Young Revivalists

Oh, you can’t scare me, I’m sticking to the union,
I’m sticking to the union, I’m sticking to the union.
Oh, you can’t scare me, I’m sticking to the union,
I’m sticking to the union ’til the day I die.

The crowd yelling Woody Guthrie’s defiant words to “Union Maid” is mostly college-age, joined by a number of elders like me—a gray-beard in a clerical collar. They dance in the aisles of the beautiful old art-deco Paramount Center for the Arts in Bristol, Tennessee, singing about solidarity at the top of their lungs. The first performance of Old Crow Medicine Show’s spring tour sounds like a labor rally.

The five-member band is a phenomarguably the most popular old-time string band in a long time. The Crows have been packing houses for the past couple of years, thanks to the Internet and appearances at the Grand Ole Opry and on Garrison Keillor’s A Prairie Home Companion. Their eponymous record, released in 2004, rose to first place on some bluegrass charts, “which is pretty good, since we’re not even a bluegrass band,” says fiddler, vocalist, and band spokesperson Ketch Secor, who, like his bandmates, is in his mid-20s.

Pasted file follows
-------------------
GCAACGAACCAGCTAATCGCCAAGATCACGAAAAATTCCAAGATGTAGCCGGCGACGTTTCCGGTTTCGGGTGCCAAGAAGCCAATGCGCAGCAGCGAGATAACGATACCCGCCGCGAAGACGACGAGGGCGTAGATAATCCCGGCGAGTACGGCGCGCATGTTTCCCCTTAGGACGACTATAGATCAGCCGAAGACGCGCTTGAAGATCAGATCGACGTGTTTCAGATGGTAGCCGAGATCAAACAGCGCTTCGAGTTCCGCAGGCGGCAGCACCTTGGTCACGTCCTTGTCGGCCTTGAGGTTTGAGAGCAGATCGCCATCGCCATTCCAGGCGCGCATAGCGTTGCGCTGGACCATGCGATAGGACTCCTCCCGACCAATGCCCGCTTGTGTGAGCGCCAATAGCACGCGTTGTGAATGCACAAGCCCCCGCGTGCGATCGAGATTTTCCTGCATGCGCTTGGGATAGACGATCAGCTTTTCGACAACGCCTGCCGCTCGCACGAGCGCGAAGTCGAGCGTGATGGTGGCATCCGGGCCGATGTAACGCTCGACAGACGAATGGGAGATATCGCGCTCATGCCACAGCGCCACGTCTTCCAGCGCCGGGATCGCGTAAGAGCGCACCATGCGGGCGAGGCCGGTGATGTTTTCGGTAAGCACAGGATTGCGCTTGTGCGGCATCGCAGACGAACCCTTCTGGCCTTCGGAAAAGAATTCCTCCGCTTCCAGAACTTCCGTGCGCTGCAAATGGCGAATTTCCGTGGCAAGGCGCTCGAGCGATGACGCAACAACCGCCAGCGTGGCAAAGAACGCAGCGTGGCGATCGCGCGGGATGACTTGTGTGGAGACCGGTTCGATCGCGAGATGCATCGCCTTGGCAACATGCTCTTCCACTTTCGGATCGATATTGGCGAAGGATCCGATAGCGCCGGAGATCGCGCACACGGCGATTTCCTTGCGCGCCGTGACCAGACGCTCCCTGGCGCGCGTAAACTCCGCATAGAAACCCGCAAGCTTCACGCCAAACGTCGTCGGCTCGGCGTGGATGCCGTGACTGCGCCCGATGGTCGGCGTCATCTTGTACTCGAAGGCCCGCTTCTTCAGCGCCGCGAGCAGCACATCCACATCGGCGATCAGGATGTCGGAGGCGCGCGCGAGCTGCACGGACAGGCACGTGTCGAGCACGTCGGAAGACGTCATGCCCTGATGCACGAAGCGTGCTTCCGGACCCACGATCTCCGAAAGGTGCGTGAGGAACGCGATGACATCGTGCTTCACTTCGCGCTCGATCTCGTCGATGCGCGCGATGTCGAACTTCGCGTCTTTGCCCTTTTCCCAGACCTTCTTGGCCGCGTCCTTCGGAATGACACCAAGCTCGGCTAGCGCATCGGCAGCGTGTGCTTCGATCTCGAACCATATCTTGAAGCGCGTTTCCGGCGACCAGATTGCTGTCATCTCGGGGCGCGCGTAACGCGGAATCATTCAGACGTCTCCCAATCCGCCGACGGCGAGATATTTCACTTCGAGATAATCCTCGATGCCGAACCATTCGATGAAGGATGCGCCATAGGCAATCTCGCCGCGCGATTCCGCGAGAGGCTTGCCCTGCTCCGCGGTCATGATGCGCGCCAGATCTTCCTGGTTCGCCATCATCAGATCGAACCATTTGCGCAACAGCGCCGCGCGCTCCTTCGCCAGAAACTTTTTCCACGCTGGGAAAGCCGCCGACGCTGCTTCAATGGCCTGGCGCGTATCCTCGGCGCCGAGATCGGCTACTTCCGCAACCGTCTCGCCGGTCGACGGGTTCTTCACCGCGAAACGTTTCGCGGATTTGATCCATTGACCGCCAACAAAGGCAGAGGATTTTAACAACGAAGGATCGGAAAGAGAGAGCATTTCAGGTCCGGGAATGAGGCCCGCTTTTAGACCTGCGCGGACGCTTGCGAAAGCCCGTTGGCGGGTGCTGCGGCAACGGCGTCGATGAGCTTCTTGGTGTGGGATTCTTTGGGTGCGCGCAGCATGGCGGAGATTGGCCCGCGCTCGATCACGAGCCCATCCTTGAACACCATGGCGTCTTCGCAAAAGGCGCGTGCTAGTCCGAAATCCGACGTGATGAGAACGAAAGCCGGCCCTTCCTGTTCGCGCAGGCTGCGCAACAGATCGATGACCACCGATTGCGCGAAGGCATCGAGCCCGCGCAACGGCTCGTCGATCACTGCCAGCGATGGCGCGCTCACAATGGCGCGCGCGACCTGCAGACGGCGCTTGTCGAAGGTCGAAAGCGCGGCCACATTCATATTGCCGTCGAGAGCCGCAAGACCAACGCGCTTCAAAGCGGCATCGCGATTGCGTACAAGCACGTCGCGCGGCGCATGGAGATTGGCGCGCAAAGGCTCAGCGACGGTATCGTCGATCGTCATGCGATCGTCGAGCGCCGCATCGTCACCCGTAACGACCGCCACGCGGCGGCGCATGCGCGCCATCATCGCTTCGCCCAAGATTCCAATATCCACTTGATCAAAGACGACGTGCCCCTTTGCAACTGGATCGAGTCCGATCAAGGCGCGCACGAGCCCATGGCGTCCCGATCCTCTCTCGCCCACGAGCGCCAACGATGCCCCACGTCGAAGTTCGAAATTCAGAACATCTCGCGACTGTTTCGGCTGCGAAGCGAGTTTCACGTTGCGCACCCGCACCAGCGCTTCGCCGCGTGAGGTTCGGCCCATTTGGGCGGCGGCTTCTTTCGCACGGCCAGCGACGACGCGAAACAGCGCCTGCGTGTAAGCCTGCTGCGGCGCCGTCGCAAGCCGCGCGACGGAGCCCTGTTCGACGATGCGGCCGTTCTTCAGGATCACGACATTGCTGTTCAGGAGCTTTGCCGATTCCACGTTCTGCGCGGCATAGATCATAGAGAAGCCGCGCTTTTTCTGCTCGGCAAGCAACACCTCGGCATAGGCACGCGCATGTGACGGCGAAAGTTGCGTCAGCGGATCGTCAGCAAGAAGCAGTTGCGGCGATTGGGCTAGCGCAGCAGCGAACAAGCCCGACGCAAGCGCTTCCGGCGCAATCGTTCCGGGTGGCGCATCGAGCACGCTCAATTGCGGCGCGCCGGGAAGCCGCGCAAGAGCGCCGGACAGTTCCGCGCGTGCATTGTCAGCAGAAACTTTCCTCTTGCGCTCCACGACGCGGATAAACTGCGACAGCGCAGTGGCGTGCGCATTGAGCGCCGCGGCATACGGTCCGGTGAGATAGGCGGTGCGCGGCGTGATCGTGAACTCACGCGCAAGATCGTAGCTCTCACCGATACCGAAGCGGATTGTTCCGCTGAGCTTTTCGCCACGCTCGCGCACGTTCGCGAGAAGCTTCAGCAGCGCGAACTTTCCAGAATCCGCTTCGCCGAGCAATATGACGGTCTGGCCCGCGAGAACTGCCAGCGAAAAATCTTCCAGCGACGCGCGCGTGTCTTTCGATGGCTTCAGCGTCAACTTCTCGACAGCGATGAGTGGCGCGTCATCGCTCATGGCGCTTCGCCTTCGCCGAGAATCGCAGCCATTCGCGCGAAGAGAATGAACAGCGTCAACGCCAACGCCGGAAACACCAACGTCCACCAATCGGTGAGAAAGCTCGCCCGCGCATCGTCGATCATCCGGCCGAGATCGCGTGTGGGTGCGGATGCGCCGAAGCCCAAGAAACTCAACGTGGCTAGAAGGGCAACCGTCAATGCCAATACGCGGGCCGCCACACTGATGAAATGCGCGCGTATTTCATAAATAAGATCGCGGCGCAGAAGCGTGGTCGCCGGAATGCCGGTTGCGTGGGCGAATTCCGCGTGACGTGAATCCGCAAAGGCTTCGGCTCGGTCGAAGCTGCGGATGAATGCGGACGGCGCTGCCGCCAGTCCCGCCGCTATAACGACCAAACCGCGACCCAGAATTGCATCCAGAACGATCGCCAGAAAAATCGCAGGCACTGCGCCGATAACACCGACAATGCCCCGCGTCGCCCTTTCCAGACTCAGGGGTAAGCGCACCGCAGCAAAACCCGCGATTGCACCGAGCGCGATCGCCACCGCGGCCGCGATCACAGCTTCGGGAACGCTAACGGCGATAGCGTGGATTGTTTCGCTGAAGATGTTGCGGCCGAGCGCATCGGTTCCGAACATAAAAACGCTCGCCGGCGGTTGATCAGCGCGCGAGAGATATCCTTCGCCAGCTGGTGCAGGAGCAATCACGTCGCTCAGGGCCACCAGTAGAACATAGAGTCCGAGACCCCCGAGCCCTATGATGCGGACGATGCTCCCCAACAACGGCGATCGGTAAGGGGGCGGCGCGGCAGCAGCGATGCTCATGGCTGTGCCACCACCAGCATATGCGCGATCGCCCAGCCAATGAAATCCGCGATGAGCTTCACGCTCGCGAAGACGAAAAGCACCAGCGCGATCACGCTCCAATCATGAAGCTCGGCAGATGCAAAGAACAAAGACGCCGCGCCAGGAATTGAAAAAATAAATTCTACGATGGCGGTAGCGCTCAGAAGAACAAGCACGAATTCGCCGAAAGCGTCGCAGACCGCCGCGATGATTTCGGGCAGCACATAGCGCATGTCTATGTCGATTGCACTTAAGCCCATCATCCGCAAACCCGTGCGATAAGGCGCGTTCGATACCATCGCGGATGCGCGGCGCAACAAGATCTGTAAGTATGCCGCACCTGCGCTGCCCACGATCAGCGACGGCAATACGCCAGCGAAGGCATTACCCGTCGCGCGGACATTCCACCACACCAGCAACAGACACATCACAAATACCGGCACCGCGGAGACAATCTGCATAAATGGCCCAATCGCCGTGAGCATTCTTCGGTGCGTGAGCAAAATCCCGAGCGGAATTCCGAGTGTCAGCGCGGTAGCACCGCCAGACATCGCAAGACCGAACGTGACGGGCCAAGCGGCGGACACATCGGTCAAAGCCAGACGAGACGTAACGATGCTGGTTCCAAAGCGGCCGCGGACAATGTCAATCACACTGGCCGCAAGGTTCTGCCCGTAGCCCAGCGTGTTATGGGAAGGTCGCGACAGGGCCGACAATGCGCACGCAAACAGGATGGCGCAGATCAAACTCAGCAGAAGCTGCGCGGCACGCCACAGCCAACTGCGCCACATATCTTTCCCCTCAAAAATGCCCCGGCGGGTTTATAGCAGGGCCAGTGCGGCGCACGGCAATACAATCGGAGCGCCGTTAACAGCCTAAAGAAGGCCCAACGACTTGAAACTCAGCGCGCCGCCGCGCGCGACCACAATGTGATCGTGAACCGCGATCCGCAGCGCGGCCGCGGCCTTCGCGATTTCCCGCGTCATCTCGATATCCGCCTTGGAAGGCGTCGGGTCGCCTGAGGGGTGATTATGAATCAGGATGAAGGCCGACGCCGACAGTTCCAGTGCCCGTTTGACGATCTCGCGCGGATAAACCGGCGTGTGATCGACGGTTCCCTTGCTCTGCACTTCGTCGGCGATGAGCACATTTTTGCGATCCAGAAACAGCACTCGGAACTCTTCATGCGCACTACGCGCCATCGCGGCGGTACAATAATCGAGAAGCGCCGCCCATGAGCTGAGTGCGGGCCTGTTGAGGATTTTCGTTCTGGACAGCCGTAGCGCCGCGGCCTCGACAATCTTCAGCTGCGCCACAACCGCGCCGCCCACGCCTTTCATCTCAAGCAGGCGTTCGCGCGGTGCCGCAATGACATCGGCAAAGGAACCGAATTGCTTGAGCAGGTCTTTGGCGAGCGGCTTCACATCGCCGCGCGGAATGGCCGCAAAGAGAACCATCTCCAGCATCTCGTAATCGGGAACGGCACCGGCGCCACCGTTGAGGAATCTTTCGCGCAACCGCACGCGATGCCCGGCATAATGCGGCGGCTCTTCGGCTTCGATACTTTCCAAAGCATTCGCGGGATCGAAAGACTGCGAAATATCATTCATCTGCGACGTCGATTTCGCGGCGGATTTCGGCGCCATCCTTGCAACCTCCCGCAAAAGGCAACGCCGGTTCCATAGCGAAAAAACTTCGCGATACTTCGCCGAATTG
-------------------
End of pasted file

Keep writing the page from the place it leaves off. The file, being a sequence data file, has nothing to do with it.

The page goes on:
Indeed, the band’s music is delightfully hard to categorize. Sure, it’s got a bluegrass feel and an old-time sensibility, but it isn’t exactly either. The basic ingredients of OCMS—banjo, fiddle, harmonica, guitjo (a guitar/banjo hybrid), guitar, upright bass, and vocals—are recognizable as the time-honored sound of the band’s great-grandparents, but it’s really a brand-new formula, an irresistible and addictive mix.

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Sojourners Magazine January 2006
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